The author quotes a wonderful piece of research which found that people are half as good at remembering a face in a photograph, if they've tried to describe it when they first see it. If we only trust our innate and wordless ability to remember a face, we are twice as likely to remember it: a metaphor for general practice. Doctors are being constrained not to rely on their hard-won experience, knowledge and skill, their unarticulated sense of what needs to be done. But instead always to use their conscious brain function to work out a solution. Thus quite possibly reducing their effectiveness by half.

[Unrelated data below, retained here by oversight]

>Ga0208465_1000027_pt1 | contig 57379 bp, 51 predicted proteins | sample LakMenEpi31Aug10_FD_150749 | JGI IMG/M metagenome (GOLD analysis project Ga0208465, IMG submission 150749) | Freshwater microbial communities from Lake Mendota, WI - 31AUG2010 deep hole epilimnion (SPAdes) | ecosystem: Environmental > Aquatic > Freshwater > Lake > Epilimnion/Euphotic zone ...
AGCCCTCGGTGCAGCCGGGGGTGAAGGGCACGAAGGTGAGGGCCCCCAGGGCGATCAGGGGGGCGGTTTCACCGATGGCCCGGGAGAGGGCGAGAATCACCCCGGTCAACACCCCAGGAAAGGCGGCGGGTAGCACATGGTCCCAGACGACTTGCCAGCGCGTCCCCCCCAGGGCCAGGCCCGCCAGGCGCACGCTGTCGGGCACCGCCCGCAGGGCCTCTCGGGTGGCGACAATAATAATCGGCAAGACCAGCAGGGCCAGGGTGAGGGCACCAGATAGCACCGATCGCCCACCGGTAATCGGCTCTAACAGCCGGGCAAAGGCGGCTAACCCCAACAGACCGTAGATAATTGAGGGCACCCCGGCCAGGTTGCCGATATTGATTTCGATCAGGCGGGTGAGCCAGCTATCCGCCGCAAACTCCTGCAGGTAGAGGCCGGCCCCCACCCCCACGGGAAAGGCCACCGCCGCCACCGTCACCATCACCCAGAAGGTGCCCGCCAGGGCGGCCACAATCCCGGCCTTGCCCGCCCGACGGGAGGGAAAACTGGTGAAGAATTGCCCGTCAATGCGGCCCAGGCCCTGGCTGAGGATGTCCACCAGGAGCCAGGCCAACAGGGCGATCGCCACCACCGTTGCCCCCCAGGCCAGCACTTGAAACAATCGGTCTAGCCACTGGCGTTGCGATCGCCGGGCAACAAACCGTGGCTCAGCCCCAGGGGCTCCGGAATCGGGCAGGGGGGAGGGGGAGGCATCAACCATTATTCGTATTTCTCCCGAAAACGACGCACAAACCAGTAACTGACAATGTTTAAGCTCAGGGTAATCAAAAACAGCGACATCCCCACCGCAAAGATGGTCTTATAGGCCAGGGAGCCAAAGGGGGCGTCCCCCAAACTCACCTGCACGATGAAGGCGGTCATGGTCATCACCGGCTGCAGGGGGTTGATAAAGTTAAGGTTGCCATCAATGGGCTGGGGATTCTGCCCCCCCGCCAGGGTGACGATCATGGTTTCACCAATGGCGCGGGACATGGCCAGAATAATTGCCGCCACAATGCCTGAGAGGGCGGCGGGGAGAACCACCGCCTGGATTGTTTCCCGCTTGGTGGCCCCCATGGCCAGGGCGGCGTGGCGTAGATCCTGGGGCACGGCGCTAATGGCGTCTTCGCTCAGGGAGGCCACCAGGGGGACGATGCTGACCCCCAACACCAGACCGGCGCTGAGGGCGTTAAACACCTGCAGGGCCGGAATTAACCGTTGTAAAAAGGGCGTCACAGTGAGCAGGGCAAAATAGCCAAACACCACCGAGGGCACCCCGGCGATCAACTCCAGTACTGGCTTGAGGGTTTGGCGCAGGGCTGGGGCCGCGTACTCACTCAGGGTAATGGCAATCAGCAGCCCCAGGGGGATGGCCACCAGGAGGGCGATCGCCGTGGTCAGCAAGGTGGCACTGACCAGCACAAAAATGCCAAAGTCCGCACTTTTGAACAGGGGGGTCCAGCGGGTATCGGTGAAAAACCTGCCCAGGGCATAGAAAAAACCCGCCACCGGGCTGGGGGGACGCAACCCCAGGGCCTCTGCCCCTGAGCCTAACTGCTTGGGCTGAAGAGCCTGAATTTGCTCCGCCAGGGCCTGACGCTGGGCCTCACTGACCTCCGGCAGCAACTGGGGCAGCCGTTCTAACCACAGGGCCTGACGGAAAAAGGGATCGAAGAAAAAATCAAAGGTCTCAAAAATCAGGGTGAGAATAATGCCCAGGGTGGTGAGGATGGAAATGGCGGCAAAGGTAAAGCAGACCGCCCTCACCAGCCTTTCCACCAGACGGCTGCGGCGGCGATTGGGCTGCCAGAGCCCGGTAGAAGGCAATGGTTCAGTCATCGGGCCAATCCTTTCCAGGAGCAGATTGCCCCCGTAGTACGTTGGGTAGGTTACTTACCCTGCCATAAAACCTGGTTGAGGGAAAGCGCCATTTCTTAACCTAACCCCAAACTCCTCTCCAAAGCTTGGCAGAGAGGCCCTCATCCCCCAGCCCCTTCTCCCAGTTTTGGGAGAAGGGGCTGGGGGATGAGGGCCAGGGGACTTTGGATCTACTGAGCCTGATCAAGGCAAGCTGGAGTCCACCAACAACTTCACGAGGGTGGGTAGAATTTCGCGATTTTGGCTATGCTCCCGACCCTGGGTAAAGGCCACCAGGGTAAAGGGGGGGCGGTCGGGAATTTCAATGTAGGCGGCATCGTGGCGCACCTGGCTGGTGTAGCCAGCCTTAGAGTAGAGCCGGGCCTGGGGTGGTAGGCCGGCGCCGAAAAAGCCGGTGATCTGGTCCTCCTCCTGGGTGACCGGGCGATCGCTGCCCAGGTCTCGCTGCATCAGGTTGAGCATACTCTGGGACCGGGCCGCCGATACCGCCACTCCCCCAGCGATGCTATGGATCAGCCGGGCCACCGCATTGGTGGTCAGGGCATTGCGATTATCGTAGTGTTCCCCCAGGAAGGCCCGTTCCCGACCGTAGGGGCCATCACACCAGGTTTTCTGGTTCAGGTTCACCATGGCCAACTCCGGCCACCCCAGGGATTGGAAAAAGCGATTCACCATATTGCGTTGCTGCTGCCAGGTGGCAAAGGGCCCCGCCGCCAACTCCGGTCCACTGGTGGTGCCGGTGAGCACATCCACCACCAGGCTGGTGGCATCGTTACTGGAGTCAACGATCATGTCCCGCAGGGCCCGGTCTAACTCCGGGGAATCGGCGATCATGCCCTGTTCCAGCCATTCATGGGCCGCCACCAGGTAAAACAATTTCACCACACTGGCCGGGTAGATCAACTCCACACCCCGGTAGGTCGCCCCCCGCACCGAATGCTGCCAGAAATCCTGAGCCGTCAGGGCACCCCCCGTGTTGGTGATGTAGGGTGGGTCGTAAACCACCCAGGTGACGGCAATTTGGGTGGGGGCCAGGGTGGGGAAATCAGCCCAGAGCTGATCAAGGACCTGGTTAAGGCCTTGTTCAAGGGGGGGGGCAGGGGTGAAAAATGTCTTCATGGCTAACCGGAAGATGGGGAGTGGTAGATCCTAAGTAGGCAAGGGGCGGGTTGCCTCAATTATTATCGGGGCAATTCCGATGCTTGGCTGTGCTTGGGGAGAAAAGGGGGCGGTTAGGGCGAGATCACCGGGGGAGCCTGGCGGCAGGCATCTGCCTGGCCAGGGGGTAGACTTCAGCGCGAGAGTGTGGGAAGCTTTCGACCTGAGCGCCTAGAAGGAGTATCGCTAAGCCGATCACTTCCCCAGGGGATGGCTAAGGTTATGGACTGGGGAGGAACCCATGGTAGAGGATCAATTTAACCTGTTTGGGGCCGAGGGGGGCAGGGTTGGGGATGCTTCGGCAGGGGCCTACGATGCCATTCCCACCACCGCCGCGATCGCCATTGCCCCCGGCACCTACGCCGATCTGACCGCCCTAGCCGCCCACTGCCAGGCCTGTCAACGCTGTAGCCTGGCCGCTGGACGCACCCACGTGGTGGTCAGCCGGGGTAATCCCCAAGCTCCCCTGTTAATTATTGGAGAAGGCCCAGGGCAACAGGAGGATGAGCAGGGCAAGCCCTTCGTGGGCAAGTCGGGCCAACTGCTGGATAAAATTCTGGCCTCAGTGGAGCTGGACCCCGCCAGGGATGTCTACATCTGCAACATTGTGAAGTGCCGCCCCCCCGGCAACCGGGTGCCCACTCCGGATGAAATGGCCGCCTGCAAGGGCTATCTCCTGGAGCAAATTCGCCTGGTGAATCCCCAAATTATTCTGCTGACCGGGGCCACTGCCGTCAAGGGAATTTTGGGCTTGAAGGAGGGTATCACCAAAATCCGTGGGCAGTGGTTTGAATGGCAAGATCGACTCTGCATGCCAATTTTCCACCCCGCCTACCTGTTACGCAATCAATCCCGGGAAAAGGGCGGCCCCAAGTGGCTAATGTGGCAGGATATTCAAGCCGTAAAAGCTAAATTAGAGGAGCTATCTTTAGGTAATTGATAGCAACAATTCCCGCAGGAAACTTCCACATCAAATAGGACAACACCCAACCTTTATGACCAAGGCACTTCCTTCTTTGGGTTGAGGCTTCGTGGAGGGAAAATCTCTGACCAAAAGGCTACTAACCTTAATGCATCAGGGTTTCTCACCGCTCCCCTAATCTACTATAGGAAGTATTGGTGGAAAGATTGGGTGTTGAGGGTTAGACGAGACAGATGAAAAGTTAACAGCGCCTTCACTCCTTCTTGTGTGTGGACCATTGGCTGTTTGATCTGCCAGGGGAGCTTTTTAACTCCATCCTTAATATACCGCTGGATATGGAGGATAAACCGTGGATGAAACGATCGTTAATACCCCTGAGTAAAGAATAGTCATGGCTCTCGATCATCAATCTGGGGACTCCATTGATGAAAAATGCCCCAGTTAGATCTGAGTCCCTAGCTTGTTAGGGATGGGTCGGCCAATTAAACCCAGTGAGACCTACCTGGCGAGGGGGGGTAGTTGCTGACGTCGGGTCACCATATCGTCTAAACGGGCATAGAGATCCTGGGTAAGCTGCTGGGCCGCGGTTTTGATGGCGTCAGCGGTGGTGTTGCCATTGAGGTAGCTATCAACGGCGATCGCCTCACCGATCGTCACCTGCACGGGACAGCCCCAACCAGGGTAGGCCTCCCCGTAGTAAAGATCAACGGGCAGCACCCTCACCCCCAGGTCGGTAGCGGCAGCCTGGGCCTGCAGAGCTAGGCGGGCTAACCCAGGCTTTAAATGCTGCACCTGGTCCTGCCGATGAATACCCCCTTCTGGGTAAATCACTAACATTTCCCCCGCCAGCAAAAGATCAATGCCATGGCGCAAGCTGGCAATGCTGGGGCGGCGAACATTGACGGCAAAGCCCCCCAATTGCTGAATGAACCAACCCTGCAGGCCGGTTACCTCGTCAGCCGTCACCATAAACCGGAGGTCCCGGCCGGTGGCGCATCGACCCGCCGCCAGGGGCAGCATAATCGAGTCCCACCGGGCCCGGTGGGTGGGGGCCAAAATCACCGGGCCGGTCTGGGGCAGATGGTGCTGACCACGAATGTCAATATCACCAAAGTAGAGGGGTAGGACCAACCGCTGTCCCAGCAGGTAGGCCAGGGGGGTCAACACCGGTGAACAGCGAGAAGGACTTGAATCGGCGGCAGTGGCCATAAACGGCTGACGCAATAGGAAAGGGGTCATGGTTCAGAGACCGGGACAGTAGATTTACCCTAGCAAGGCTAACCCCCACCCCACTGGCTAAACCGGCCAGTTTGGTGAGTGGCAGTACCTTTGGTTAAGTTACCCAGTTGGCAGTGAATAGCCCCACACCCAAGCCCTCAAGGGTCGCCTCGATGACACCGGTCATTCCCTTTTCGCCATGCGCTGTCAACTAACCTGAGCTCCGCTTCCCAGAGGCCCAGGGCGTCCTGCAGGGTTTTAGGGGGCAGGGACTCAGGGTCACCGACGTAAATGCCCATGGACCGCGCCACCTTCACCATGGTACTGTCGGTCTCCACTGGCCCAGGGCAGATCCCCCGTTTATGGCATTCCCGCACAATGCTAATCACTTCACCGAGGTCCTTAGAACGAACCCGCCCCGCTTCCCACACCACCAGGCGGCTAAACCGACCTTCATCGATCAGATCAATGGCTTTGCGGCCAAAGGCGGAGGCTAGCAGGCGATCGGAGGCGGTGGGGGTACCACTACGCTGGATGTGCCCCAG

This give a more accurate portrayal of the value of the "unconscious competence" pane of Johari's Window (the other windows being unconscious incompetence, conscious incompetence, and conscious competence). When a person knows their work so well, they don't need to articulate how they know it. This blurb suggests that in some cases, asking someone to explain their thinking actually reduces the value of their unconscious knowledge by forcing them to consider how it is they know something.